“a sleek, high-value production that prods the audience to ask for their own response to institutionalised problems”
It’s 1974. The UK murder detection rate stands at over 90%; the equal pay act is shortly to come into force and Peter Sutcliffe is about to begin his reign of terror on West Yorkshire women. Olivia Hirst and David Byrne’s new play, The Incident Room, comes down from the Edinburgh Festival Fringe to explore the true story of Britain’s largest ever manhunt and highlight the institutional sexism and incompetence that dogged the West Yorkshire force undertaking it.
The events unfold in Millgarth Incident Room in Leeds between 1977 and 1981. Running the room is Megan Winterburn (Charlotte Melia) – a smart, thirty-something sergeant who is continually overlooked for promotion in favour of the affable yet inept Andrew Laptew (Jamie Samuel). All the while the two men calling the shots – Dick Holland (Ben Eagle) and the increasingly frayed George Oldfield (Colin R Campbell) – resort to ever more audacious means to catch the killer.
Co-directors Beth Flintoff and David Byrne orchestrate the cast brilliantly with slick movement and moments of tense conflict while building the freneticism of the hunt. Campbell provides a particularly strong performance as the crumbling man at the helm. The floor to ceiling filing cabinets and faithful recreation of a 1970s office in Patrick Connellan’s set provide the claustrophobic atmosphere of those who toiled there whilst alluding to one of the key narratives that emerged from this case. Zakk Hein’s digital design is equally impressive – using sweeping shadows to show time’s passage; and archival footage of the real hunt to remind us that we are witnessing a re-enactment of real-life events.
The incompetence of the West Yorkshire police in failing to apprehend the Yorkshire Ripper (who was interviewed on nine separate occasions) is well documented. However, what Hirst and Byrne uncovered while exploring this story is the more pressing issue of institutional sexism. Their script subtly reveals how each character is complicit in its maintenance. From the old-boy’s-club thinking of George Oldfield – ‘when you’re doing my job, you’re always looking for men you can trust’, to the shrugging complacency of the men who do nothing and finally the strange mix of weariness and guilt of Megan Winterburn – who wonders whether it is her responsibility to fight for more.
The Incident Room is a lovingly researched play that uncovers the many real-life issues that arose while chasing the most infamous killer in British policing history. It’s verbatim theatre told in a sleek, high-value production that prods the audience to ask for their own response to institutionalised problems. Go and see it for an engrossing two hours.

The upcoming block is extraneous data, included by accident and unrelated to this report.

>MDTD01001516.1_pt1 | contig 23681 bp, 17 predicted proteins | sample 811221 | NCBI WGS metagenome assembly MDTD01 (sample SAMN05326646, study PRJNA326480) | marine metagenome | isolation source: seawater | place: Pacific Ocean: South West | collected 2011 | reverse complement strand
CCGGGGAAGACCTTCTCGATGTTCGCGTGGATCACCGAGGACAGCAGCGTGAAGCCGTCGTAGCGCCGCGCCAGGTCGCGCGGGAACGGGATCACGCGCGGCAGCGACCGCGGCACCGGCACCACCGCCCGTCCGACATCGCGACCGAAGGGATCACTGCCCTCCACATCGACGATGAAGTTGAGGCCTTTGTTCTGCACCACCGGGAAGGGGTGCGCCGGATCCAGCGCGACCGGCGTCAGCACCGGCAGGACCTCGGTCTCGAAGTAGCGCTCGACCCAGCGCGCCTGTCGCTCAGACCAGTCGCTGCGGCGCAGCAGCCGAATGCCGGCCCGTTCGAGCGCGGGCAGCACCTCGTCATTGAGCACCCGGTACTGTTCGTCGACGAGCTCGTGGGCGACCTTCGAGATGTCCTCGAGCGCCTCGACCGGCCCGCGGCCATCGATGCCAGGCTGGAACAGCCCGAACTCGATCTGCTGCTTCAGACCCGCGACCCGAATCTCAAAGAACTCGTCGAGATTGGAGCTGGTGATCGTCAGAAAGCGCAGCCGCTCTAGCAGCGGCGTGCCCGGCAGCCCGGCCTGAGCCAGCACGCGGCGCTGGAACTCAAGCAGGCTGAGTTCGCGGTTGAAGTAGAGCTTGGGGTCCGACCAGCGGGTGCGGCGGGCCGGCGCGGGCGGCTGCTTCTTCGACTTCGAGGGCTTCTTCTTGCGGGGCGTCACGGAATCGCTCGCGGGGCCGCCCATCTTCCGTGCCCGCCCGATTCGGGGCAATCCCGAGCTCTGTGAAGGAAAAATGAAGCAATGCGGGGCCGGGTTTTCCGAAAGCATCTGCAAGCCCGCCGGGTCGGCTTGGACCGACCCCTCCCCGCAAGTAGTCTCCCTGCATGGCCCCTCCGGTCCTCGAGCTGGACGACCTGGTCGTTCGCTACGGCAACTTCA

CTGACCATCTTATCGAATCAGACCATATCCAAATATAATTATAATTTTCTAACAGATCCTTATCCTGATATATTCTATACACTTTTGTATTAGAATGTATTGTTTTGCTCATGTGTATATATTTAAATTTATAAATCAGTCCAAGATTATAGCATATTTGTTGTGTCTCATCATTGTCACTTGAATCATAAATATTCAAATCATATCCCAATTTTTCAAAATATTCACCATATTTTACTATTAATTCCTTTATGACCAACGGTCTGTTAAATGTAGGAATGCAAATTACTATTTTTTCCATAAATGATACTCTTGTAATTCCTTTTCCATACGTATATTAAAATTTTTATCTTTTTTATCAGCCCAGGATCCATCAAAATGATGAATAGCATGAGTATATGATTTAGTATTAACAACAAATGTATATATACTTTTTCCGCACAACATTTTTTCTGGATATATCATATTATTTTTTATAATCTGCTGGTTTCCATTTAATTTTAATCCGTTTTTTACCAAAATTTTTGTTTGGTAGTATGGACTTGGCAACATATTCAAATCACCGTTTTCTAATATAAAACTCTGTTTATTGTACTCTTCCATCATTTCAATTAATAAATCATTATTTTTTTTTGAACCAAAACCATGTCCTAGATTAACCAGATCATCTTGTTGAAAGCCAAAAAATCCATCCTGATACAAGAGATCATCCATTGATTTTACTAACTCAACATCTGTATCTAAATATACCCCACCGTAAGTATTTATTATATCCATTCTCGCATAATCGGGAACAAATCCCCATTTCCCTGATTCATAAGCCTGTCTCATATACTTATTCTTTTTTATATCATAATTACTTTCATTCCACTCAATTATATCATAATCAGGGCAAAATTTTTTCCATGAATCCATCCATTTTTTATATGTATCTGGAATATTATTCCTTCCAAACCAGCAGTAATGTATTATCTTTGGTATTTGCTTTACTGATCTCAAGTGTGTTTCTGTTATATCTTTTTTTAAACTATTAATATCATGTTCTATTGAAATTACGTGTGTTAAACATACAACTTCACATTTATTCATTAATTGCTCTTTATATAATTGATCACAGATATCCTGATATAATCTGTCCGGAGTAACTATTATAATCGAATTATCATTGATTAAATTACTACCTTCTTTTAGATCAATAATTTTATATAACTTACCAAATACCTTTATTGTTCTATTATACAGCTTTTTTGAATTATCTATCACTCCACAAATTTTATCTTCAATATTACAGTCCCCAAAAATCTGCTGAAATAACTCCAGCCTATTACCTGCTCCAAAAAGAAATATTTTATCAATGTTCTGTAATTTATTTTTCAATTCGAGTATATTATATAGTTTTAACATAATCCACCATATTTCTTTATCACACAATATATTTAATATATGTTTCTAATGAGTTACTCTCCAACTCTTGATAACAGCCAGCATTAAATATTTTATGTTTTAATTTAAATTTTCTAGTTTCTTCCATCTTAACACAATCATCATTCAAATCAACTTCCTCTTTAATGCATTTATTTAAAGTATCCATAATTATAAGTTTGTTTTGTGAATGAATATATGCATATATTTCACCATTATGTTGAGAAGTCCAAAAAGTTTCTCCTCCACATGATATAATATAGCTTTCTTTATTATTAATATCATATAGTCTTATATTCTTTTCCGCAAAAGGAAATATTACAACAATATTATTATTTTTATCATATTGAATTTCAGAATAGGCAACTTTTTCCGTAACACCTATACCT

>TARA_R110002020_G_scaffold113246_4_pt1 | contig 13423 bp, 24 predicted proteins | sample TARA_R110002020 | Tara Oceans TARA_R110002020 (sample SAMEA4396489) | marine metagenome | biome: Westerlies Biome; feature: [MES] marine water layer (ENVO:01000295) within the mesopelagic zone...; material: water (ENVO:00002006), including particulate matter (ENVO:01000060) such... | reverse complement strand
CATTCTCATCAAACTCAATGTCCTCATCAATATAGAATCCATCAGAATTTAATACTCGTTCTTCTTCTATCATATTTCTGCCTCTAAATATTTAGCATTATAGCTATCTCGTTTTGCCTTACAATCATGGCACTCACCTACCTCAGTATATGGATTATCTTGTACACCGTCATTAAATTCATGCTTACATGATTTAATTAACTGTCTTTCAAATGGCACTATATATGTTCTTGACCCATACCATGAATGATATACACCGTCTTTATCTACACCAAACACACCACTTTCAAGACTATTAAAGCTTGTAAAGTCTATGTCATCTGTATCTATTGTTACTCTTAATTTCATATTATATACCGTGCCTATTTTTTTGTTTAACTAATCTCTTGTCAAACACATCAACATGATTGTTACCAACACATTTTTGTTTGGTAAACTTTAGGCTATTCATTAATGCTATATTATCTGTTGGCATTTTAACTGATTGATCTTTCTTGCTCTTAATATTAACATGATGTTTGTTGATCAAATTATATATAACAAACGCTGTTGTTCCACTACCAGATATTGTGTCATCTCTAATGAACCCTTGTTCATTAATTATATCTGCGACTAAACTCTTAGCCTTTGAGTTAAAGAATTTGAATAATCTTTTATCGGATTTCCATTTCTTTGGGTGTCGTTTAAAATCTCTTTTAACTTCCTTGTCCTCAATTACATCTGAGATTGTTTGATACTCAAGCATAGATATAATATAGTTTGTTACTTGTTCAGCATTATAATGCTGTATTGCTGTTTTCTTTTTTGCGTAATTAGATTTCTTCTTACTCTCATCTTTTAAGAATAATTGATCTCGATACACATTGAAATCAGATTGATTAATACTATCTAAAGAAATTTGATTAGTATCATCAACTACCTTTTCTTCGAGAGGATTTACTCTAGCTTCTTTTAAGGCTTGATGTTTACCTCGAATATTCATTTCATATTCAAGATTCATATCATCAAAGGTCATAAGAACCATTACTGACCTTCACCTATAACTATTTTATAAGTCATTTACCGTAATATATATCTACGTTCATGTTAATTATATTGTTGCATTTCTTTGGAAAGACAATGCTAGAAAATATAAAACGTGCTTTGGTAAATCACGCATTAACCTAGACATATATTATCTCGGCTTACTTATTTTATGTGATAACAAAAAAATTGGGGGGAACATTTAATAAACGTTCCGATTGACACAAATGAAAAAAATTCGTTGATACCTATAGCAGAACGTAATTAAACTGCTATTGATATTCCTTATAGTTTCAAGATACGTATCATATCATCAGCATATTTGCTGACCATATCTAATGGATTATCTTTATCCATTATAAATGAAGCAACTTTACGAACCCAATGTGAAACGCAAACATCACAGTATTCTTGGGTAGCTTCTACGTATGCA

“fresh, engaging and painfully relevant, and a startlingly accomplished debut”
Having already won the crowds at Edinburgh Fringe, The Canary and the Crow, directed by Paul Smith, comes to the Arcola to try the slightly more implacable audiences of London.
Writer Daniel Ward begins by addressing the audience directly, explaining the play’s genesis: A well-known black actor came to Ward’s drama school and asked all BAME students, “What is it like being black at drama school?” And by way of answering that question and its wider implication – what is it like being black in a society that is predominantly white – he has written The Canary and the Crow. Beginning his story as an eleven-year old accepting a scholarship to a fancy private school, Ward plays both his younger self (the Bird) and his narrating self, giving the story a necessary duality – the younger self experiencing this new and privileged world for the first time, and the present self placing this experience into a wider understanding of society.
Ward is aided in his story-telling by Nigel Taylor, Laurie Jamieson and Rachel Barnes. Taylor, initially the audience hype man and DJ, doubles up as Ward’s teenage friend from home, paralleling Ward’s experiences as someone who was not given the same opportunity. Jamieson and Barnes cover all manner of ‘rah’ characters from Ward’s private school, as well as providing cello, keyboard and vocals.
There’s pretty much no set to speak of. Instead, Ward moves about centre stage, encircled (or caged in) by Taylor, Jamieson and Barnes, who each take their turns to join him, thereafter returning to their onlooker’s spot.
There’s a bit of a disconnect between the production choices and the writing itself. The script is full of shade and nuance, dealing with difficult and complicated problems of belonging and identity, as well as economic and cultural advantage, making arguments such as, “ambition without opportunity is what kills people.”
But the production wants to simplify the story. Granted, Jamieson and Barnes provide plenty of comic relief in their depiction of toff pupils and uptight teachers. But in doing so, they mar these characters’ ominous implications. Similarly, the soundtrack (Prez 96 and James Frewer), a mash-up of grime and classical music, doesn’t quite reach the heights of dissonance and discord that it might. It’s as though Ward couldn’t decide who his audience should be. As gig theatre, this feels like something for teenagers, and in that capacity, it succeeds. But the story holds greater possibilities for a more sophisticated production, maybe something that gives room for those moments of suffocating tension or heart-breaking tenderness that are somewhat lost in this production.
Regardless, The Canary and The Crow is fresh, engaging and painfully relevant, and a startlingly accomplished debut. I look forward to seeing what Ward comes up with next.